Terry was first hired by SPEC (1971) as a graphic artist to illustrate SPEC’s public campaigns and education materials used in schools. He is a gifted artist and today is part of an artist’s collective on Pender Island where he lives. But he also made an outstanding contribution to SPEC as a researcher in the area of energy conservation, public policy and regulatory oversight. Cliff Stainsby (past SPEC President and ED, and close colleague of Terry’s) says, “SPEC lived off Terry’s research for decades.” Terry describes himself as the nexus of a large network of people doing various aspects of the research, that he was merely the one that brought it all together. But his university training in electrical engineering, his passion for detail and accuracy, his ability to see the important connections, to chase down the missing pieces and to assemble it all into comprehensive reports won him respect and acknowledgement from his colleagues.
Terry compiled documents that became the basis of a SPEC energy policy critique presented to the National Energy Board and to Provincial officials with highly significant results: It established that proposed hydro dams were unnecessary in terms of energy demand and, if developed, would squander both environmental resources and provincial finances. Second, it demonstrated that BC Hydro was operating without regulatory oversight, and forced the hand of the Provincial government to change the regulatory framework and provide accountability in the public interest.
Gary Gallon, former SPEC Executive Director and a close colleague of Terry’s, was convinced that SPEC could prove that BC Hydro didn’t need the electricity from 45 proposed new dams and power projects and that, in fact, current production was being wasted. Terry says, “I saw that what he was saying was right but that it would become opinion unless it was backed up by fact. So I just collected a whole bunch of facts and put them in reports and slide shows.” SPEC hired people to do research, tapping into government documents and BC Hydro documents, along with the research of universities and other environmental agencies – all of which Terry collected, synthesized and focused on the case for efficiency and conservation. SPEC had federal funding to develop “Energy Conservation” and “Conserver Society”(2) slide shows (which Terry researched, so-wrote and composed music for) to educate the public at the same time that SPEC was pressuring the Provincial government to change the laws that had allowed BC Hydro carte blanche to develop dams, investing billions and causing vast environmental change without appropriate regulatory oversight.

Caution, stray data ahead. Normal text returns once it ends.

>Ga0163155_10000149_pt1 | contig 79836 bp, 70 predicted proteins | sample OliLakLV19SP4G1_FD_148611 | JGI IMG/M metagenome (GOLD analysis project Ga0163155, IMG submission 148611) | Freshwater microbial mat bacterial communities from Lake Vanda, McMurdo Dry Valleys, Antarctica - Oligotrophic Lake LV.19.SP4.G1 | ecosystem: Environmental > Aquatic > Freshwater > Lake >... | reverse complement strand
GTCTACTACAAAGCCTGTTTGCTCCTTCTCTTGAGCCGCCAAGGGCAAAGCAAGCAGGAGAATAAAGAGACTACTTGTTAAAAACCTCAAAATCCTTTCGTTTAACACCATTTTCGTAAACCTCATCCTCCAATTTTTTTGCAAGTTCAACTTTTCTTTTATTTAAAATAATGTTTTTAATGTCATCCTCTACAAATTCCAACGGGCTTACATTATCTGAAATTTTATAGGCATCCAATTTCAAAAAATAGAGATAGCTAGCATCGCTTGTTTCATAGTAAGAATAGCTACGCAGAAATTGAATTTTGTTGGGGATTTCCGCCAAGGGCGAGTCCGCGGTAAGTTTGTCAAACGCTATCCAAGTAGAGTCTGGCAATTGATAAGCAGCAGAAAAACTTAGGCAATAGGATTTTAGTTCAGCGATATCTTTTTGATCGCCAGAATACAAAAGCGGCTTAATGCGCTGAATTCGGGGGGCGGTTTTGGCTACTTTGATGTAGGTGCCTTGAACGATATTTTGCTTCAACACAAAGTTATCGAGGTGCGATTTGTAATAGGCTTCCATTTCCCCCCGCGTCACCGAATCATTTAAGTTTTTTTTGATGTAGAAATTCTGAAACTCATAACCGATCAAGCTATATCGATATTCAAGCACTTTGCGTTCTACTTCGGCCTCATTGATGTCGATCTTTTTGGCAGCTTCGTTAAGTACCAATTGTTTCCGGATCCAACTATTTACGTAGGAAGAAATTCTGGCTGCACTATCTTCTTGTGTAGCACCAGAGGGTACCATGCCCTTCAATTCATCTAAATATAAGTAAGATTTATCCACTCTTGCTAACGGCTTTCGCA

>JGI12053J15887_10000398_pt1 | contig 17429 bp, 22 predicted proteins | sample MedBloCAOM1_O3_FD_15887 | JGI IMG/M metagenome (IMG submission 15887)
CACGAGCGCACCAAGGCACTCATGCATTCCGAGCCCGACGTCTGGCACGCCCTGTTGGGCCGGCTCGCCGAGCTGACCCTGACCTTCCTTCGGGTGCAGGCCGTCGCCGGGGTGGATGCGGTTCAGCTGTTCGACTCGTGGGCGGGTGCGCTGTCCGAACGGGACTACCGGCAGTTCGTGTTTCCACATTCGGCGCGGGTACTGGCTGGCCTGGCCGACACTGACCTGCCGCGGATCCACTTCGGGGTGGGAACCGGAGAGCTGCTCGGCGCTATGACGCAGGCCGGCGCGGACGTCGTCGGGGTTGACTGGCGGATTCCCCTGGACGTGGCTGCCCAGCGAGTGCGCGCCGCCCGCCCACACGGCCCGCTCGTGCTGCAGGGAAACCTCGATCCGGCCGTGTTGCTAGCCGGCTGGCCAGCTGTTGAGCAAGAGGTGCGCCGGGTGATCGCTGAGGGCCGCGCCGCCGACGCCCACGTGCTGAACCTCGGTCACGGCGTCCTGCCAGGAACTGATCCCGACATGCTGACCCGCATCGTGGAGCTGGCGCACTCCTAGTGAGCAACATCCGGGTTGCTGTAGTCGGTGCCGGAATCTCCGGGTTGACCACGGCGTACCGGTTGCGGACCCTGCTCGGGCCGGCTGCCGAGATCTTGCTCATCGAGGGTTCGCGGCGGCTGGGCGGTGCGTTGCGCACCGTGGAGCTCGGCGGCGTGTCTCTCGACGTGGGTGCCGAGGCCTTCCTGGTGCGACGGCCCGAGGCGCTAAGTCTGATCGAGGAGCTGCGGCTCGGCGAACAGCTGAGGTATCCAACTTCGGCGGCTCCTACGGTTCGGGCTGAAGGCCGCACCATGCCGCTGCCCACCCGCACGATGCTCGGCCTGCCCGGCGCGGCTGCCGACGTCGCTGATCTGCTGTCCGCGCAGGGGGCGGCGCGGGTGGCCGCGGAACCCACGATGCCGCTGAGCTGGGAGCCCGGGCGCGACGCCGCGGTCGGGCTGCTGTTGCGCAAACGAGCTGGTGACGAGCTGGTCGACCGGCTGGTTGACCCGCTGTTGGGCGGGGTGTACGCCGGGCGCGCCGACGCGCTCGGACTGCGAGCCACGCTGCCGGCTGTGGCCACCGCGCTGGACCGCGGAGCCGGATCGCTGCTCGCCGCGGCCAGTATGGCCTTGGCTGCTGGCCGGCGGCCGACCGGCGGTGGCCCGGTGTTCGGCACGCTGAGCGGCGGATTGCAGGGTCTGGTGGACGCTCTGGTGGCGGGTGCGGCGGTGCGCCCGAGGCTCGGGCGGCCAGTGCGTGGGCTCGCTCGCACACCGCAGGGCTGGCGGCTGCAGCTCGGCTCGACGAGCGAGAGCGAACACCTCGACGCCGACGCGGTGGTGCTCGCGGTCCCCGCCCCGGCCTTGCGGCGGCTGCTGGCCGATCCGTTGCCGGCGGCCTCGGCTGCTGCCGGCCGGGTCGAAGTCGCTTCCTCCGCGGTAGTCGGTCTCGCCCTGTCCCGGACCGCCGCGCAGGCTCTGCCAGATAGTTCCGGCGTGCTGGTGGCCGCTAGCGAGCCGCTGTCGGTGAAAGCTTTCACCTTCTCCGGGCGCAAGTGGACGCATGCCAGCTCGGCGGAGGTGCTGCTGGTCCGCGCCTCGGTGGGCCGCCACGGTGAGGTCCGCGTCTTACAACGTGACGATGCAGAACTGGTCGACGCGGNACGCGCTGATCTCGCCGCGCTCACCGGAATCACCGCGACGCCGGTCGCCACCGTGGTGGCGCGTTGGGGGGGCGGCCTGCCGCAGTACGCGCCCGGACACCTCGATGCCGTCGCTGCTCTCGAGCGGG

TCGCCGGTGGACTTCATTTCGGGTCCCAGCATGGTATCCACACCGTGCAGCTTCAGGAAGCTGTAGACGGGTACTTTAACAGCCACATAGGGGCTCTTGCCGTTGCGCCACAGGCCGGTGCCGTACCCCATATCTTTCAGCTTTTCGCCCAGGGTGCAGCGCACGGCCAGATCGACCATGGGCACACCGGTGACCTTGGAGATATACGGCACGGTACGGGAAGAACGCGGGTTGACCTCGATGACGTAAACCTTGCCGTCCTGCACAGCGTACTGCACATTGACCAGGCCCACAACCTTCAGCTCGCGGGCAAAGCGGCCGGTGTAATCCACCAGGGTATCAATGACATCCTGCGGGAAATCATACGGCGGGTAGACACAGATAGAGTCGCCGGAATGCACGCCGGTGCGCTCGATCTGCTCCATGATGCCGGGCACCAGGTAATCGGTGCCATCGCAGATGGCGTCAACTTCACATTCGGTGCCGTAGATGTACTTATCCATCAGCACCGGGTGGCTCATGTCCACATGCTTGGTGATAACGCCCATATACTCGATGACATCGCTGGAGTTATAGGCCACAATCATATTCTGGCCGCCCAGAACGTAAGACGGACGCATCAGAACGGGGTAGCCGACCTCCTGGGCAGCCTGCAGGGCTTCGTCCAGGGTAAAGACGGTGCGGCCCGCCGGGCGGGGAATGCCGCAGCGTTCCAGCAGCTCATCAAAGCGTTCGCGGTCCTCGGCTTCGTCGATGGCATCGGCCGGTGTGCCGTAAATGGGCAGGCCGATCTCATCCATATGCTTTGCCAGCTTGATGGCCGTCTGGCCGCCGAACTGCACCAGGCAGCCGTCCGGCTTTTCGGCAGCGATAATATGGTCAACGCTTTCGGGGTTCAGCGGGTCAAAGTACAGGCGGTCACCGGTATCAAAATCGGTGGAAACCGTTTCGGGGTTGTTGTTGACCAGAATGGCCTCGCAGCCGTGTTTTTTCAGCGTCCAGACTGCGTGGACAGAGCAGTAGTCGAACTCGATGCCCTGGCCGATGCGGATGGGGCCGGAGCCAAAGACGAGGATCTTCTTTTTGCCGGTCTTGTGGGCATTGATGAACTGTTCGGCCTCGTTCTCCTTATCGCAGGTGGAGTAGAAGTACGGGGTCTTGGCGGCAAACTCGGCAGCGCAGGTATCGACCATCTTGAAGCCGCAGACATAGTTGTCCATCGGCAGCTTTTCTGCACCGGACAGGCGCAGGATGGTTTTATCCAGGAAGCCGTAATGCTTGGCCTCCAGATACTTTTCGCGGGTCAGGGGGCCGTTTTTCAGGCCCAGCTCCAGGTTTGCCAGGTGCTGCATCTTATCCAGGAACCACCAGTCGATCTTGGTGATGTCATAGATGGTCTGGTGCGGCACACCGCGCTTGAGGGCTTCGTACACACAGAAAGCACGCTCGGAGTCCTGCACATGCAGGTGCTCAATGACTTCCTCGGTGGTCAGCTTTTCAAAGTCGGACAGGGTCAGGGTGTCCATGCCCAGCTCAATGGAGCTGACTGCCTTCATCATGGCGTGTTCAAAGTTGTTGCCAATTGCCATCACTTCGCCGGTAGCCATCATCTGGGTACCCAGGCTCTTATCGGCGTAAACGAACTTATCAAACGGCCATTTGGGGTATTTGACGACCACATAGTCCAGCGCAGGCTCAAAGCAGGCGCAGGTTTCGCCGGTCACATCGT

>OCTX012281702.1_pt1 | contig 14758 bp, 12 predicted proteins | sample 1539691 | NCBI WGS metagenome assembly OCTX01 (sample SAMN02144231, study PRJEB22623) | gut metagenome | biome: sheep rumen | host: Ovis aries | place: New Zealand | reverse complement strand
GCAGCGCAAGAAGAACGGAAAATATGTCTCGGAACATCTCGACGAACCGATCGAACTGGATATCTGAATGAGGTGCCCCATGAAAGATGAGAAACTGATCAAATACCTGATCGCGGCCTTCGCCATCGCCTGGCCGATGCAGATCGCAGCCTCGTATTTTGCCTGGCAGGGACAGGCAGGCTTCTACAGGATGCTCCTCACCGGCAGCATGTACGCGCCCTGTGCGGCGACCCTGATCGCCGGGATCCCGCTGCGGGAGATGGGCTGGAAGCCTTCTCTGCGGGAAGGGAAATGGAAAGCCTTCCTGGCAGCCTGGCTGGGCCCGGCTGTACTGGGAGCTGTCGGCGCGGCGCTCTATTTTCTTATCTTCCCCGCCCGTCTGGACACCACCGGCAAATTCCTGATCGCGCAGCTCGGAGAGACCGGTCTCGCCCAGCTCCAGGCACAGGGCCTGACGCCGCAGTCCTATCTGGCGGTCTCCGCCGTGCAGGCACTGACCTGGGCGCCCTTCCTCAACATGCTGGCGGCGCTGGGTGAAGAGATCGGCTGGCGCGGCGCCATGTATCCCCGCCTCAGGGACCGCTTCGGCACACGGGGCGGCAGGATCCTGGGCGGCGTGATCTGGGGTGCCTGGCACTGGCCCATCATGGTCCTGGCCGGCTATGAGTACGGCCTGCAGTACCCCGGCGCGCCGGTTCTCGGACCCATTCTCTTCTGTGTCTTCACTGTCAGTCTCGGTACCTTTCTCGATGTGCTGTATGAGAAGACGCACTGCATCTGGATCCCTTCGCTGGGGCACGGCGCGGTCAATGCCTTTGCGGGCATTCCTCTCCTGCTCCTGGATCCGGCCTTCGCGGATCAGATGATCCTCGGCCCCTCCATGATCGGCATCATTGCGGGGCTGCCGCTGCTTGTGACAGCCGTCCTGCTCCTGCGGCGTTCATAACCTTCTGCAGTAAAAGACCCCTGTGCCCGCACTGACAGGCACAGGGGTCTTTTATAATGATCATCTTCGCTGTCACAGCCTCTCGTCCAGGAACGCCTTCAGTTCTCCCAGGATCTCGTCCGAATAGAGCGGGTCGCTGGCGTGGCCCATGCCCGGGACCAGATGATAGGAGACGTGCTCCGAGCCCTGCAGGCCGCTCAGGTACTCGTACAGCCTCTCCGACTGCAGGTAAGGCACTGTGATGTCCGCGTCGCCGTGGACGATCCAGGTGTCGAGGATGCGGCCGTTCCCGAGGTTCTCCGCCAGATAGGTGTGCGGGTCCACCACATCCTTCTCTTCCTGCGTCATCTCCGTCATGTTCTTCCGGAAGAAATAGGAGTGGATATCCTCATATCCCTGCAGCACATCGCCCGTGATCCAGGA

Terry, an articulate and effective speaker, carried his research message, with others, to Ottawa and other venues including the National Energy Board, to argue the SPEC case. He commands an impressive ability to synthesize, distill, and articulate a clear and compelling message. His research and advocacy supported a SPEC campaign that delayed the construction of the Revelstoke Dam and, most importantly, compelled the Provincial Government to take the time review the regulatory framework and require the needed oversight and approval by the BC Utilities Commission before any new dam construction (3). Cliff Stainsby and others utilized the same research in stopping construction of the Site C Dam on the Peace River in 1984 and Past president David Cadman (‘96-03) affirmed that Terry’s research was relevant and effective 20+ years later in fighting unnecessary dam construction on Vancouver Island. Essentially, utilizing Terry’s research, SPEC stopped the wholesale expansion of large scale and unneeded hydro dams from 1984 up to the recent approval by the Utilities Commission for the $8.3 billion revival of the Site C project. (Perhaps we’ll do another article soon on the revived Site C project.)
Terry and I have spoken several times by phone and in person. It’s clear that his spec days are still vibrant in his memory and he enjoys explaining this very important era of our past. He (and partner Kathleen Lightman (4) travelled from Pender Island to the anniversary celebration where he spoke about SPEC’s work from that era. Terry represents the face of SPEC that is about solid research and persistent negotiation to bring about change based on reliable information and conservation ethics. He left SPEC in 1979 and moved to Pender Island with Kathleen but he remains fundamentally engaged and committed to ecological values.
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